First Place the Fennel seeds into a pan of cold water (triple the amount of water) and bring them up to the boil. Strain. Repeat this process 3-4 times until the seeds are soft.
For the Lionfish (fillet and Skinned) slice finely along the fillet – Check at this stage for any scales and pin bones in the fish – remove if found. Split the lion fish into 4 portions.
Follow the same process for the Scallops.
To make the salad First cut the tops off the fennel (keep these for garnish). Finely slice the fennel using a mandolin and place into a mixing bowl. Add the Olive oil, Lime, and blanched fennel seeds. Mix well. Season to taste with salt and cayenne pepper.
Layer ½ of the Lion fish portion flat along the base of the Scallop Shell (or plate), do the same with 1 portion of scallop, Then put the 2nd ½ of the portion next to the scallop so it is Lionfish, Scallop, Lionfish.
Lightly season with salt and pepper. Next place thin lines of the chopped shallot and chives along the Lionfish and Scallop. Evenly spoon on the lime juice and olive oil – please note this should be done last minute as the lime will begin curing the fish immediately. Place a small ball of the fennel salad in the middle of the layered fish. Top the salad with some picked fennel tops. Finish the dish with 3 small spoons of Caviar.
Fish & Chips
Minted Mushy Peas
For the triple blanched chips – Blanched first in water, Drained, Confit in oil then scraped with a fork to ruffle the edges. Finally fried at 190 Deg Celsius until golden.
For The Beer Batter- 1 bottle of Guinness, 1 Bottle of Heineken, 12 FL oz Milk approximately 1lb flour- Mix the beer and Guinness with ½ of the flour until you get a thick paste. Slowly add the milk whisking slowly until smooth- the consistency should be thick similar to the “ribbon” stage when baking. You may need to add more flour of milk to correct the consistency.
For the Mushy Peas- Defrost peas and place in a food processer. Blend until you have a rough chopped pea texture. Add Melted Butter, Chopped Mint and Lemon Juice. Salt and black pepper to taste.
For the tartar sauce
Chop capers, parsley, gherkins and shallots to a fine dice. Fold through Mayonnaise. Add Lemon Juice to finish.
For The Curry:
Blend Spices, Lemongrass, Garlic, Chili, Corriander, Lime Leaf, Ginger & Coconut oil until smooth in a blender. Cook on a low heat for 5 minutes. Add Coconut milk and sweated white onions. Cook out for 1hr. Add Lionfish and lemon juice and remove from the heat. Let it sit for around 30 minutes then reheat before you serve with garnish listed below.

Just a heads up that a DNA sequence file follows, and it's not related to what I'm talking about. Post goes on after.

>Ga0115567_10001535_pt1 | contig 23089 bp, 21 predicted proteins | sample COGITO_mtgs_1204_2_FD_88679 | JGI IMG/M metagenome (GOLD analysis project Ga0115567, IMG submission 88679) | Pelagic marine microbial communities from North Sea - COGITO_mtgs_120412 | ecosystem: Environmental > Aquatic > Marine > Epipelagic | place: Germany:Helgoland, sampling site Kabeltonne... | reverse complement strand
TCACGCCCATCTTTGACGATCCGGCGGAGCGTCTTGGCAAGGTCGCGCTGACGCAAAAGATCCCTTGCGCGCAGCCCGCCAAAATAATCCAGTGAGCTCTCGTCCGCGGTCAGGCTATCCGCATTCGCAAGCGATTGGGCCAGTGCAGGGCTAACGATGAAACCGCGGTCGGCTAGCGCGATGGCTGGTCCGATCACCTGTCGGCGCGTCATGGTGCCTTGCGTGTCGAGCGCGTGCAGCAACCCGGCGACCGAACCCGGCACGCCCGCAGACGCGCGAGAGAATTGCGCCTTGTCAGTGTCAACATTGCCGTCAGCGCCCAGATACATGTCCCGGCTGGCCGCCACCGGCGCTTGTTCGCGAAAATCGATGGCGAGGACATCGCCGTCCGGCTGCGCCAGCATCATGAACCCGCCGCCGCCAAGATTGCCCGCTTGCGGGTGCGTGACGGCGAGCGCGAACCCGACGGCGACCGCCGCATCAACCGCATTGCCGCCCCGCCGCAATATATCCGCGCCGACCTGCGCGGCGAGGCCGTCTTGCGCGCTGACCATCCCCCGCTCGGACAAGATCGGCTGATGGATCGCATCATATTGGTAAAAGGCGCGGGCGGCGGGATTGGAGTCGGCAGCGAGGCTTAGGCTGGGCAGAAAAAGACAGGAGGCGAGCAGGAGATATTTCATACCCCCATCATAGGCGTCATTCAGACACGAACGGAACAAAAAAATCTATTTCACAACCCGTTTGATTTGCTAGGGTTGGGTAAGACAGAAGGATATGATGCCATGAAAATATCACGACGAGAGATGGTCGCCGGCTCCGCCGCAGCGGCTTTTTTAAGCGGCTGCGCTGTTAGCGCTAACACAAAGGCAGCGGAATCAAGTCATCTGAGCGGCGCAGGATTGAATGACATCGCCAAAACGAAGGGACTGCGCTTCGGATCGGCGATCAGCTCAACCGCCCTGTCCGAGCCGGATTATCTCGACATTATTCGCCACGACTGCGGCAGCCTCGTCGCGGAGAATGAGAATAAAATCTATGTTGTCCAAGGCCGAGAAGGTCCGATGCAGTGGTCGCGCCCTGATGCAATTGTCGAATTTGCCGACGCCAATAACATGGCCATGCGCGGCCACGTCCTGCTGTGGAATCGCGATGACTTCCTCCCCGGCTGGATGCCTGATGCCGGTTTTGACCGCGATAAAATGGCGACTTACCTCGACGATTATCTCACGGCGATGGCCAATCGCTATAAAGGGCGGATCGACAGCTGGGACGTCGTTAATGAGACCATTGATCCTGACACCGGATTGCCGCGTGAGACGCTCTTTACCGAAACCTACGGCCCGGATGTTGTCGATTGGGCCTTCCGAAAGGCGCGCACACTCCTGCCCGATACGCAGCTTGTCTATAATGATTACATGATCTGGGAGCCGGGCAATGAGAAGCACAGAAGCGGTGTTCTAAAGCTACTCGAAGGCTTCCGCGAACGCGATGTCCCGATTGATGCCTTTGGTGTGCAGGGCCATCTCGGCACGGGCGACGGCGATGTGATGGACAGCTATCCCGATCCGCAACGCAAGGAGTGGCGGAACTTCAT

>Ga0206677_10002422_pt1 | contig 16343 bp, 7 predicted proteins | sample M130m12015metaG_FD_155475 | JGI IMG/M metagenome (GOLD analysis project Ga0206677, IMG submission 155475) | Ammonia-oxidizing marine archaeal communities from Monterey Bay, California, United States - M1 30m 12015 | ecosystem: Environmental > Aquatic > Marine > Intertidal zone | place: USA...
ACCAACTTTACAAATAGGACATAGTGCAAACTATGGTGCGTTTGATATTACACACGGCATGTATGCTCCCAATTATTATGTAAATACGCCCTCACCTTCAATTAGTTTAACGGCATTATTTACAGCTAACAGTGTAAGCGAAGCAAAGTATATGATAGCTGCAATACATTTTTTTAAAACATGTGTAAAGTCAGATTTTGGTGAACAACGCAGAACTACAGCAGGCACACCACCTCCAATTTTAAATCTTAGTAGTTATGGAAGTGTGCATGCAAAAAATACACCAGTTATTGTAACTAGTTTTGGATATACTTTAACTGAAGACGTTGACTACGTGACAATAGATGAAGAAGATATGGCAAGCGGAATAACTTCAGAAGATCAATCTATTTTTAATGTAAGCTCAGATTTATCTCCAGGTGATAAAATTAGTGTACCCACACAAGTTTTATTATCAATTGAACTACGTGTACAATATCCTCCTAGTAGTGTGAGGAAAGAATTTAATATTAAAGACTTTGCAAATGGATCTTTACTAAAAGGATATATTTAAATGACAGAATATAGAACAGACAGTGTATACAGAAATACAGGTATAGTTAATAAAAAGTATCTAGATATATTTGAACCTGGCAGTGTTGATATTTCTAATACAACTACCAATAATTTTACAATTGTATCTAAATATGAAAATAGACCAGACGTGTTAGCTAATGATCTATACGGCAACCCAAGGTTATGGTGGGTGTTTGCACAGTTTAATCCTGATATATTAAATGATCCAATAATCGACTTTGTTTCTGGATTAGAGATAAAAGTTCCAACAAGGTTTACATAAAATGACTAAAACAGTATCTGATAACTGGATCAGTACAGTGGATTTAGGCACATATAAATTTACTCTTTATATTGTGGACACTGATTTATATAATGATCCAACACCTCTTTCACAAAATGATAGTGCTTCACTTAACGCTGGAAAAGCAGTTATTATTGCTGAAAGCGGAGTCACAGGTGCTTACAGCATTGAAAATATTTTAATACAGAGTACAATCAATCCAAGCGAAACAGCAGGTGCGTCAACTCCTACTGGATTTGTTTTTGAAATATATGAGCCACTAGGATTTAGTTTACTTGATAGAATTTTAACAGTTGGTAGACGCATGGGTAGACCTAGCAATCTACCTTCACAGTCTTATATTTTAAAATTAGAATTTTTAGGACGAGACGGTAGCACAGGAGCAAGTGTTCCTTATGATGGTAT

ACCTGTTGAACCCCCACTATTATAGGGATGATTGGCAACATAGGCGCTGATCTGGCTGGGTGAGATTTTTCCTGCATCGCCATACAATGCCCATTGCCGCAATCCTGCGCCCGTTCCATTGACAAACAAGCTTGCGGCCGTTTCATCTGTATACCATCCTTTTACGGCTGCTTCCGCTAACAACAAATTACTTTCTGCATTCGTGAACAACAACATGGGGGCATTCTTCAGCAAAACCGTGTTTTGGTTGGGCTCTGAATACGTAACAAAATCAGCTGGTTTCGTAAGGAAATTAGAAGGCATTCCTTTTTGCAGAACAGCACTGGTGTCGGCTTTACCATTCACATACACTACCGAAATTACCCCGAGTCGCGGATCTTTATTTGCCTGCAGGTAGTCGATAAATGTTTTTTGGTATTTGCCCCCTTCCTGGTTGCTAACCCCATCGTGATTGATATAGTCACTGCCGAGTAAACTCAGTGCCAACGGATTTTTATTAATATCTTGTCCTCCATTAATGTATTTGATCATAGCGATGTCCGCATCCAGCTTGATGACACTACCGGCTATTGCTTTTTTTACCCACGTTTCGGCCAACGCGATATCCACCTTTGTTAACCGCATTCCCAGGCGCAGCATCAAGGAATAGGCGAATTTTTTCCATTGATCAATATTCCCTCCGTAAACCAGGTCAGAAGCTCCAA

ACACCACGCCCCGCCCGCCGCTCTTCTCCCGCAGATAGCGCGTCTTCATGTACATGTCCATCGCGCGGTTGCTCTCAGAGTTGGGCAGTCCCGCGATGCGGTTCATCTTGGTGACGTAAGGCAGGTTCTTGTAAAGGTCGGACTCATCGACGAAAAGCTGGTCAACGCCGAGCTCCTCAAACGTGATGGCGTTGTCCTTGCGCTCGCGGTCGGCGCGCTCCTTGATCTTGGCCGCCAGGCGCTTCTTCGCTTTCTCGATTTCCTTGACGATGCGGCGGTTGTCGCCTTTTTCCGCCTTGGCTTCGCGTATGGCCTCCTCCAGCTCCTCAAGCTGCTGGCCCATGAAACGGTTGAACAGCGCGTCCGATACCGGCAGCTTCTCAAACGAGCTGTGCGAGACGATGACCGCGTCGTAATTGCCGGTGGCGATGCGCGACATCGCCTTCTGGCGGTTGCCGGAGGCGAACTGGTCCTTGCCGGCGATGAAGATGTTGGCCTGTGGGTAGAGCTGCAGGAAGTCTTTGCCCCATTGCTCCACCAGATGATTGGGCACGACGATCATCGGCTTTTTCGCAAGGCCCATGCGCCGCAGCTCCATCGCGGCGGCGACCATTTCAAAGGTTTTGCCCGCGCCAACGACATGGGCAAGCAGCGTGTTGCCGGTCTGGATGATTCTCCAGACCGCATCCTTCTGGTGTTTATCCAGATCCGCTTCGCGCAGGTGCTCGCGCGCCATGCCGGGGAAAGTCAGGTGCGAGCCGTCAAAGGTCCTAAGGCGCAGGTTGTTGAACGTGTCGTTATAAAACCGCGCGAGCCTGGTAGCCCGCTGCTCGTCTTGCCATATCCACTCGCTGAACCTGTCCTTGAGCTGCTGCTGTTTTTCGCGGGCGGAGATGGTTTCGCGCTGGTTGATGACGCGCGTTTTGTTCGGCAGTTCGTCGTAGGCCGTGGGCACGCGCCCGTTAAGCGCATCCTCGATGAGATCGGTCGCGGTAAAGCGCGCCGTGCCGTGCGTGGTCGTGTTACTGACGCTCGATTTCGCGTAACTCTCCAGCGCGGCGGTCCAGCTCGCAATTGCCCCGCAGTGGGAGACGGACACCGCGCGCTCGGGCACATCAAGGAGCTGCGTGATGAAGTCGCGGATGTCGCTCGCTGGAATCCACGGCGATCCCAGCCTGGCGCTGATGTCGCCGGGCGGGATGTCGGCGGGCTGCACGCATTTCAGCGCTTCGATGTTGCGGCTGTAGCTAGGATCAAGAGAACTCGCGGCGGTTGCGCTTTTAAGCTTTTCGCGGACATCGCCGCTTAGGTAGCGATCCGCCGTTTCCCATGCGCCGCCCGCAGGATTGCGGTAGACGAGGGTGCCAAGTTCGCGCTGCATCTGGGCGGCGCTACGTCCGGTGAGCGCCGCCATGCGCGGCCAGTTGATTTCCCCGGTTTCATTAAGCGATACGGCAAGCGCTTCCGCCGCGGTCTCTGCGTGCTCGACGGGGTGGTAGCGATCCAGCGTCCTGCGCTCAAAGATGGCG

Executive chef at restaurant Fotografiska in Stockholm, Sweden.
Christofer Ekman, 37 years old, living in Stockholm. Has throughout his career worked at restaurants in Stockholm and New York, and today he is the creative leader for Fotografiskas restaurant. The menus are based on vegetables, with regards to season and local produce. Zero waste is the major factor in all his work.
Competing in several cooking competitions has been on his resume for a long time, often with high placements.
Put the cabbage, the whole head as is, in an oven at 360°F and bake it until the core temp is 200°F. Take it out of the oven and let it cool. Peel of all the burnt leaves until you reach the core, slice into 1-1.5 cm thick slices and set aside.
Peel and chop the onions and chili and sauté in rapeseed oil and season with salt and pepper. Add thinly chopped coriander and let cool.
Put a thin layer of onions on top of the cabbage and top with the browned butter hollandaise and edible flowers and coriander leafs.
Brown butter hollandaise
Put the browned butter in a pan and heat it up to 158°F. Put the egg yolks and whole egg in a blender and season with salt and lemon juice and mix at full speed. Add the hot butter into the egg mixture in a slow stream so that it binds. Taste and add more salt or lemon juice if needed, put into a siphon and charge with 2 cream chargers.
Cold stir water, salt, sugar, coriander seeds and lemon zest until the salt and sugar has dissolved. Cure the fish for 4 minutes and rinse in cold water and let dry. Blacken the fish with a hand held blow torch and put into a deep dish and add the butter. Bake the fish at 200°F until the fish has a core temp of 122°F.
Mix everything in a blender until the oil reaches 158°F and strain through a coffee filter. Plate the cabbage, add hollandaise on top and garnish with edible flowers. Use the green oil as a garnish. Put the fish beside the cabbage on the plate or serve it as a side.
Chef of Parisian restaurant Auguste, which boasts a Michelin star.